This hybrid business model — with revenues from retail, advertising and newsstand sales (Net-a-Porter is launching its own print magazine in September; its brother site publishes The Mr Porter Paperback each year) — needs a new name, as it’s neither church nor state. It’s a comfortable combination of both, much like the current British monarch, who is both head of State and head of the Church of England; white-gloved hands gracefully poised in both.

Jeremy Langmead is editor-in-chief of Mr Porter.

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  1. What about studies that have found direct links between advertisers and the exclusion of editorial on such issues as cigarettes causing cancer, sunbathing causing cancer etc I wonder now what is not being said about mobile phones to appease advertisers.
    Other studies have found direct correlations between the number of adverts and the number of mentions a brand gets – if multi national brands just buy up space what hope does the next generation of young designers have of gaining recognition. Its just cultural monopoly.
    Also as BoF has noted before fashion is devoid of criticism – the power of advertisers has a huge role to play in this sad state of affairs.

    tansy from London, London, United Kingdom
  2. Oh and if you are going to give an ideological little bow to the Queen, it should be mentioned that there are just two other places that think its a good idea to have the head of religion as the head of state – The Vatican and Iran.

    tansy from London, London, United Kingdom
  3. Consumers can not trust reviews and representation from organizations, sites & publications that accept money from those that are being reviewed. This piece is wishful thinking on the part of Mr. Langmead and perhaps BOF itself.

  4. I believe Mr. Langmead is earnest in his essay, but maybe this isn’t entirely his fault. What I mean is this: He is so far down “brand” avenue that he can’t see any other possible road. He’s not alone. I get the feeling most young editors are on this same trajectory. They’ve been indoctrinated into this mindset.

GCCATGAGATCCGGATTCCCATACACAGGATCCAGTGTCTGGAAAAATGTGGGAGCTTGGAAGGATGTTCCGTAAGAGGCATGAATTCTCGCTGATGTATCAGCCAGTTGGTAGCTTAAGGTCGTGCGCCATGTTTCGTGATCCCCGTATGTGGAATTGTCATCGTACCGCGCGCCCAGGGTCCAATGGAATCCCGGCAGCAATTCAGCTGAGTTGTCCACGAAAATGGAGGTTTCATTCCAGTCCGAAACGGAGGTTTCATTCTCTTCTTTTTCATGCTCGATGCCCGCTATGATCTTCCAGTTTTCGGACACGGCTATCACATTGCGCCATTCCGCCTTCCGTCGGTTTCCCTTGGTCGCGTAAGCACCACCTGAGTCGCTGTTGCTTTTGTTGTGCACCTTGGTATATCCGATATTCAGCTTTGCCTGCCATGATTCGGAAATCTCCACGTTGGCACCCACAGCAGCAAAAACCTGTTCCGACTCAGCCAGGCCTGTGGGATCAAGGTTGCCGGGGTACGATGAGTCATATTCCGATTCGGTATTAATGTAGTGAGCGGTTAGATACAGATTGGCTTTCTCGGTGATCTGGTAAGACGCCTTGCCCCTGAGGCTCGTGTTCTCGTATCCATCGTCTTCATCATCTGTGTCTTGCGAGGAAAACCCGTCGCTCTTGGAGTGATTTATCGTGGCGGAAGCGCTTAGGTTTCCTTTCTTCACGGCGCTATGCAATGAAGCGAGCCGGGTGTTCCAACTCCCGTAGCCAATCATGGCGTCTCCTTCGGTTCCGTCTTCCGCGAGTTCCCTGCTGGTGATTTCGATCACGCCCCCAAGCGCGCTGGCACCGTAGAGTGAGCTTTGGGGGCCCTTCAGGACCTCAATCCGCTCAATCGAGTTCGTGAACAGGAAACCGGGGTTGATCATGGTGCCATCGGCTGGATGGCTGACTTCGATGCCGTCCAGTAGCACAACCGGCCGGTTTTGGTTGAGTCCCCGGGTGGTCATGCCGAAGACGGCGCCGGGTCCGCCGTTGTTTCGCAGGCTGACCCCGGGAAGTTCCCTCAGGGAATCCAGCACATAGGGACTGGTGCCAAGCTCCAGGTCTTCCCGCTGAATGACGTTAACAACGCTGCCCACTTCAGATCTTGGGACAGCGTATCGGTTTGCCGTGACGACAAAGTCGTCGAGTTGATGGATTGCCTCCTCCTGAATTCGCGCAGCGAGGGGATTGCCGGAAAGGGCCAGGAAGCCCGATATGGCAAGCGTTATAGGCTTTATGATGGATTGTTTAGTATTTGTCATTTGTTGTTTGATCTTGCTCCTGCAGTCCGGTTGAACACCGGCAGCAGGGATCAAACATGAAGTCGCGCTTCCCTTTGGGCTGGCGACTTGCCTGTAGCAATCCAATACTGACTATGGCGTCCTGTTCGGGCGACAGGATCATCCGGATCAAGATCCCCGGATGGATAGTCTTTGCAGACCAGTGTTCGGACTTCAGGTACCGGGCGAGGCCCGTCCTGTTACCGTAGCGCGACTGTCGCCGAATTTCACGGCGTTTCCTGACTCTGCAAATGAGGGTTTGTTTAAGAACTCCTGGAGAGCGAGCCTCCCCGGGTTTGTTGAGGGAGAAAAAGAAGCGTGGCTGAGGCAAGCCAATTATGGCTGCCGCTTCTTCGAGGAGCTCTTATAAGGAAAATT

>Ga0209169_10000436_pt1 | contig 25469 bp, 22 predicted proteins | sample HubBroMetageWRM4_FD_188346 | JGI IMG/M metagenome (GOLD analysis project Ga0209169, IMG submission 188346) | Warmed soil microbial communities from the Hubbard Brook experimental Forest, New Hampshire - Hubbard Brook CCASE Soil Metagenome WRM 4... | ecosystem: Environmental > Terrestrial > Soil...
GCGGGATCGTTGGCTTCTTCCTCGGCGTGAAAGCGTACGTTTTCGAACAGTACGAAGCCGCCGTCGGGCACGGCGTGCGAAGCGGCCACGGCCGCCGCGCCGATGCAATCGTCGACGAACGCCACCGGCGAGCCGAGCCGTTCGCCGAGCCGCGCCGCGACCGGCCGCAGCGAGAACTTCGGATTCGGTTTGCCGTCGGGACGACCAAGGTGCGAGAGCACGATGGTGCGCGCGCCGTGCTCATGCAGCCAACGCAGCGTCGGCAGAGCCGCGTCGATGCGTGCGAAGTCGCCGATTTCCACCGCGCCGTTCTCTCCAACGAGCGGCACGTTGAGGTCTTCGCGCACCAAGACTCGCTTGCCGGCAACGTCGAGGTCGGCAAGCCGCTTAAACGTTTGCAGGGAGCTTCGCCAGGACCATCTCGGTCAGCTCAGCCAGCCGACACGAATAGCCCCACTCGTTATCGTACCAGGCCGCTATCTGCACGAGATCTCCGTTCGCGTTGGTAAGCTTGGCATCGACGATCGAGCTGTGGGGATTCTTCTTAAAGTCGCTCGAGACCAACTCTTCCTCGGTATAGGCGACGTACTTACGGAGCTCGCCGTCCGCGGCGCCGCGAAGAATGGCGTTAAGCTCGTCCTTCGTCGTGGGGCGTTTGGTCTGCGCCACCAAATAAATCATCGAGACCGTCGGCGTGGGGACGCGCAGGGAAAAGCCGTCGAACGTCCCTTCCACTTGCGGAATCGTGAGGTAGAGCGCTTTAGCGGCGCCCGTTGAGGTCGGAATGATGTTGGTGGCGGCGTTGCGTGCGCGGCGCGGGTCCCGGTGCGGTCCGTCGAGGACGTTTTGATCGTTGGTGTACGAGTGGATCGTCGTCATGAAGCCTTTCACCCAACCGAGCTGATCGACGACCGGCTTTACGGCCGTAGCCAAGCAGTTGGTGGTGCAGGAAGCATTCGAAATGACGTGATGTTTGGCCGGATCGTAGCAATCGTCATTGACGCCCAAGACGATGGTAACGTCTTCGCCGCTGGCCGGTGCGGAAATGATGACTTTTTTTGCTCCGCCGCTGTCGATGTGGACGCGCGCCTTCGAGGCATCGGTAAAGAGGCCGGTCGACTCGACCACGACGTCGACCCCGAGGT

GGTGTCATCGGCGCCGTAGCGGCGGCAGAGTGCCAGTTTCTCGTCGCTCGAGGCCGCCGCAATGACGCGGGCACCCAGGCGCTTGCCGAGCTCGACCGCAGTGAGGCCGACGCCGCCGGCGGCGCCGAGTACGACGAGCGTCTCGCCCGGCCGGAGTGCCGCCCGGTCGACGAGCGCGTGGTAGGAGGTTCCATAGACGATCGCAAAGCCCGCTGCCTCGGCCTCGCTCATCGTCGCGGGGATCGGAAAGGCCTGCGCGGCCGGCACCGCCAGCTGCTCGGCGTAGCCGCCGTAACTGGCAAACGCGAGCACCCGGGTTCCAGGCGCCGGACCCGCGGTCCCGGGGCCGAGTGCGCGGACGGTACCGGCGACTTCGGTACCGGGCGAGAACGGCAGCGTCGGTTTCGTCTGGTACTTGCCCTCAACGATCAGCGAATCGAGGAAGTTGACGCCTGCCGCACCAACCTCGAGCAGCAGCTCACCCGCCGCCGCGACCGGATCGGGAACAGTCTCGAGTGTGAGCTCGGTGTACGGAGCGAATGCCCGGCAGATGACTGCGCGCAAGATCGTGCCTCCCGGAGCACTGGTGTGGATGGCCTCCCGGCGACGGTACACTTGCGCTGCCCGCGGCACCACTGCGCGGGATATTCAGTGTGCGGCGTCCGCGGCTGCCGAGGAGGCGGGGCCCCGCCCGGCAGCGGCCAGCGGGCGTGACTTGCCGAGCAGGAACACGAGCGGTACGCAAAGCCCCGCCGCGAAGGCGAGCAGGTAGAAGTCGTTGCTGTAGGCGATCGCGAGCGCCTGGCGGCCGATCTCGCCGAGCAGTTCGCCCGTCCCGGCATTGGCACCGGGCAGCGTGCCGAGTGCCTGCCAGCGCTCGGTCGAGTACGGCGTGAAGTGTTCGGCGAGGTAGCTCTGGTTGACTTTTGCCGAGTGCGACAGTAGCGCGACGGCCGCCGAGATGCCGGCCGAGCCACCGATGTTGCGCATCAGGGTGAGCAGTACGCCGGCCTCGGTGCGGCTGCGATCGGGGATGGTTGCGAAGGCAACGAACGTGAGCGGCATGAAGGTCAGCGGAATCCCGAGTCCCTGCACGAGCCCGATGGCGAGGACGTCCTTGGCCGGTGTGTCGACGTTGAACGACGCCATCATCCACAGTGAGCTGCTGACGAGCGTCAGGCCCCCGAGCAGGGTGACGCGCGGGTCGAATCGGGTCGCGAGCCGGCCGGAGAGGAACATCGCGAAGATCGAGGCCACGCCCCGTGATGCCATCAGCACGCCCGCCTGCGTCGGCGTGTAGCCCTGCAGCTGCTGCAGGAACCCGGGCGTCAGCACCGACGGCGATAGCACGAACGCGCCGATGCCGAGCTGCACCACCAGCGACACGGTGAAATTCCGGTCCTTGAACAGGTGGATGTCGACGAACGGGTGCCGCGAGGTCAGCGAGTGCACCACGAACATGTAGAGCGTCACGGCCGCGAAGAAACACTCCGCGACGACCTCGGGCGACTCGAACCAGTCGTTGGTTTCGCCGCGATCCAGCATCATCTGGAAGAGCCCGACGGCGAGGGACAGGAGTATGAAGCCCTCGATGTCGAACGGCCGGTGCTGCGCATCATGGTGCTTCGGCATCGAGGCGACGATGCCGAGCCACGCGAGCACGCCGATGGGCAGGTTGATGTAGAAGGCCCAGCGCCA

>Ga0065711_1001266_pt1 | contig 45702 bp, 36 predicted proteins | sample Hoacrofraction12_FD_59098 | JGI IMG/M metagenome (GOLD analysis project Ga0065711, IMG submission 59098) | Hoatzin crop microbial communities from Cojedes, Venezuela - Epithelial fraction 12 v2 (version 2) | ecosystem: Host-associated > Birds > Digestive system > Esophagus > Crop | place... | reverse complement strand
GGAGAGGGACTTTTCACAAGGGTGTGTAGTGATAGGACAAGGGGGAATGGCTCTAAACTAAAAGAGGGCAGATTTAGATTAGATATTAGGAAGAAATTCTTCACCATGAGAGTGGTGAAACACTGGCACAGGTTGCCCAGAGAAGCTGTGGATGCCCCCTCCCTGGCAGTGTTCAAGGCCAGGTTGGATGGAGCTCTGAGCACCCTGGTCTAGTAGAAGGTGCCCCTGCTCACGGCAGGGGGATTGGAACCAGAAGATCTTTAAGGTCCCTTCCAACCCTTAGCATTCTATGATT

But I have to ask this question:
    So what exactly is the role of an editor today? To sift through the demands of the biggest advertisers and make sure they get placed on the right page? To make certain the Louis Vuitton shoe is not shown with the Saint Laurent skirt? To coddle and pacify designers so feelings are not hurt and nobody is going to pull an ad? Surely, you don’t need to hire someone with a true knowledge of fashion to do that! An algorithm could probably do just fine.

    In the end, if there is no separation of church and state editors are not free to do what they do best: edit. They are unable to take real risks in the way they present things. (And I think this is part of the reason street style has become so urgent; readers want to see some truly creative dressing.)

    Today, so many magazines end up looking the same. So much fashion criticism is banal. Nearly every title features the same designers, the same luxury brands, the same new films and starlets… ugh…

    I’m not certain a high-speed, “hybrid” global marketing partner for luxury brands is what will bring me the freshest ideas, the most inspiring information and the excitement I want from a magazine. But hey, that’s just me.

    Personally, I’m dying for something different! But that would be something that isn’t “bought” in order to get me to buy.


    Avis from Paris, Île-de-France, France
  5. Edvertorial content is refreshing in that it starts from the opposite premise to conventional media- i.e. extended product information, trend and style guides which sit clearly as an adjunct to the main commercial purpose of sites such as Net-a-Porter or Mr Porter. Beautifully produced and well written, some of the content of Mr Porter is reminiscent of publications such as “The Chap” or a kind of modern day “The Gentleman”. Dunhill’s Day 8 is another example of the “Edvertorial” which has a light commercial touch, producing enjoyable, informative content. This kind of media creates a sense of community and extends the brand to the idea of experience and identification with a set of values and take on life. This definitely adds another dimension to how we consume fashion media and what we gain from it.
    However, I don’t think the editorial autonomy of conventional fashion media can be so easily dismissed in terms of the logic of market forces: i.e. brands produce pretty things that people want, so everyone wins. When journalists such as Cathy Horyn have been banned from reporting on shows for example, this reveals how the extent to which the State desires to control the Church.
    In all of this, is the question of the quality and depth of fashion reportage and whether that becomes sacrificed, so that reportage which integrates the history, design and culture which inform designers creative processes, which question some of the darker side of the fashion industry (body image and labour ethics) and which dares occasionally to voice dissent is replaced by the shorthand of breathless press releases and marketing speak. Thankfully there are spaces of intelligent reportage, carved out by some newspaper journalists and some bloggers who walk the tightrope between more substantial fashion reportage and the commercial and therefore editorial logic of fashion media.

    Phyllida Jay from East Grinstead, West Sussex, United Kingdom